Front Yard Rock Bed Transformation

13 Materials
$200
29 Hours
Medium

We had a hurricane in our region earlier this year and found that one of our plants didn’t make it. This plant was near the lamppost, where we added the stone address marker DIY project. Visit the post here if you want to see how we did this project. We had to remove the plant that had died and replace it with something.


My husband and I decided to do a flower container.

BEFORE Image: Here is the hole that was left from the dead plant we needed to remove. It was pretty deep so we needed to fill it.

This is the terra cotta pot before image. We loved it, but the color was not quite right for the front of our home.

My husband painted the pot. Quart size exterior paint in red. We made sure it had a primer in it as well as being mold resistant. We picked the top of the line to protect the container through the extreme weather. He did two / three coats and let it dry for a few hours in between. Then we waited a day or so before adding soil to it.

Here is the pot after finished while it was drying.

First, I removed the decorative rocks in the garden bed so that the rocks didn’t fall into the hole. Then, I inspected the hole size.


Since I had a hole that was about 15 inches wide by 10 inches deep, I needed to fill it in. Cutting back the weed blocker to access the additional part of the hole helped me see how much of the area I needed to fill. Then I added the topsoil to the hole, and I broke up the clumps of topsoil as well. Then, I stepped on the dirt to remove any air gaps. You can use a tamper if you want.


I then added more topsoil and pressed it down again, so there were about 3 inches of space from the top edge to the soil. This allowed for the drainage rocks that needed to be added next.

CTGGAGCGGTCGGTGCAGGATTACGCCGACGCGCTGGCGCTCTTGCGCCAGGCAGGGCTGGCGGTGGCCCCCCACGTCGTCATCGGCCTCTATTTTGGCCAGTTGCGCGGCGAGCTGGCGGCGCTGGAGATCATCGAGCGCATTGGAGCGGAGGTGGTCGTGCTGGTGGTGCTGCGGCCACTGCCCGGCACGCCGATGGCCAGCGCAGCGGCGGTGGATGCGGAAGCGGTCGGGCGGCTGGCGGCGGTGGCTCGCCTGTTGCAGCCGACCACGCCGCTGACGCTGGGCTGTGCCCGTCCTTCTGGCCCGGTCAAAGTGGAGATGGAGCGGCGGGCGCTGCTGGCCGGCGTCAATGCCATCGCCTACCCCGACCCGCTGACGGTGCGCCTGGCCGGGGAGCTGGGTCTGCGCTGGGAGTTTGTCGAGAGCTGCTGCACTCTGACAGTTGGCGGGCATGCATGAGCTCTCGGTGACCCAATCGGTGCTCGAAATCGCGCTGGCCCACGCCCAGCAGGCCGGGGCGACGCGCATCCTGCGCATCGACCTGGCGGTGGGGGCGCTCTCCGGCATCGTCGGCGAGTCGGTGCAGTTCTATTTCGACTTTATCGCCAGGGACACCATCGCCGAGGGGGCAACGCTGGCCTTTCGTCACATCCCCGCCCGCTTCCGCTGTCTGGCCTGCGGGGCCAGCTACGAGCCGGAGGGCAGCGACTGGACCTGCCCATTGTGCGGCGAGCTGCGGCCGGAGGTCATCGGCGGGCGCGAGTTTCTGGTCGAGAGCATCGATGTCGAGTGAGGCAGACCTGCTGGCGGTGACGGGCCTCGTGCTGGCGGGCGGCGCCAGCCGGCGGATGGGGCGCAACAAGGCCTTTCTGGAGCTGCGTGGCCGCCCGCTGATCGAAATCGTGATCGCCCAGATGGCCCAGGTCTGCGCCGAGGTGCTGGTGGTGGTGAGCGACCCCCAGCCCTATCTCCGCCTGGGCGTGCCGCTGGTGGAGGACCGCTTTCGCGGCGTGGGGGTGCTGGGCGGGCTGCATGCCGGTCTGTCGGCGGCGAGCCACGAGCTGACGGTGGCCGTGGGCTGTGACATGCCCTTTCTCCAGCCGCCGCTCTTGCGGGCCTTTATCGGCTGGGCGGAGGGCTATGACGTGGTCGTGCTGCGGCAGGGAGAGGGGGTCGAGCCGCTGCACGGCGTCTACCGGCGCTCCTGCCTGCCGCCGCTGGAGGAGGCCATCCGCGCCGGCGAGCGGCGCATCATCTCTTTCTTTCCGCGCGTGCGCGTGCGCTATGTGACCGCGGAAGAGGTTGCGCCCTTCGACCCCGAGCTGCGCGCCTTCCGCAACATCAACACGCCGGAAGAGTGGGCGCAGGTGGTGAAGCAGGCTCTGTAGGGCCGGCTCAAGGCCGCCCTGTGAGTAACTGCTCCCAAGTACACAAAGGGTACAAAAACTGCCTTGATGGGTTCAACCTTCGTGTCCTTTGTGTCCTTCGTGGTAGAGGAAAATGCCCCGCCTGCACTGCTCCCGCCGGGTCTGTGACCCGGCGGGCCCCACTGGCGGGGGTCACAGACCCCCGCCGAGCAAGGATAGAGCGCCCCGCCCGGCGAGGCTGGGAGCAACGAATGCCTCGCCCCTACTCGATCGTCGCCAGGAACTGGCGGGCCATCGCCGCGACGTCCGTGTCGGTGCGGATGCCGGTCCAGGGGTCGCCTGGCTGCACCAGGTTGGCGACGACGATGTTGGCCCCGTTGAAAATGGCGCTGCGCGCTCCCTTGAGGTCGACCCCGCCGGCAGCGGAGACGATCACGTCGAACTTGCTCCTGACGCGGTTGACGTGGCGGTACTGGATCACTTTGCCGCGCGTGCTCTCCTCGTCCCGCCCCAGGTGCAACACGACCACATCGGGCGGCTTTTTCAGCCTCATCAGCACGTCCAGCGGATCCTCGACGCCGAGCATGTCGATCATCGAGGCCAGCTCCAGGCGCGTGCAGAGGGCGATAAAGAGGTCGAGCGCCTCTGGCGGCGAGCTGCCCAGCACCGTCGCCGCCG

I added some of the rocks and tamped them down with my hand. And continued to add more of the drainage stones to make the paver level.

I had an unused square 12 inches by 12-inches paver from a previous project and used it to place on top of the rocks after it was level. This is where the terra cotta pot will be placed when it is finished. 

Next, I added the decorative rocks around the paver that we had in the garden bed.

My husband placed the finished pot in its new home. I first added the rocks into the pot to help with drainage. Then, I proceeded to add the soil until I got to about 2-3 inches from the top of the container.


I started with the largest plant. And, placed it in the center and worked around the container to add the smaller ones.

That is it! We are finished! Check out how the flower container looks next to the lamp post. 


Keep in mind when the season is over, we will be removing these fall flowers and leaving the pot empty.


We are thinking of covering it so that the pot is protected from the snow this winter. We were thinking of using a grill cover. We shall see. I am still looking for it.

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Suggested materials:

  • One terra cotta pot is about 27 or 28 inches tall   (Floral & Hardy of Skippack, PA)
  • Quart size exterior paint in red.   (Home Depot)
  • Paintbrush thick   (Home Depot)
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Frequently asked questions

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  2 questions
  • Ruth Sport Ruth Sport on Oct 30, 2021

    Do you have a tutorial on how to do the rock bed? I’m wanting to turn mine into one and yours is so pretty! Thanks for sharing

  • Cynthia E Cynthia E on Nov 06, 2021

    I know you want to protect your pot, could you possibly build a cover you could decorate or paint the grill or whatever cover you find or make to suit your house? Possibility of faux pansies ?

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2 of 8 comments
  • Jeanne Martin Jeanne Martin on Oct 30, 2021

    Pansies can take quite a cold shock & survive but it appears this poster is from Pennsylvania (or very near) and I doubt pansies can survive a full winter there!

  • Fai18075122 Fai18075122 on Oct 30, 2021

    I had a similar idea. I stacked 2-3 squares for an elevated, decorative base look. I turned the 2nd square so it would look like a diamond instead of square. I sold my house and do not have pictures to share.

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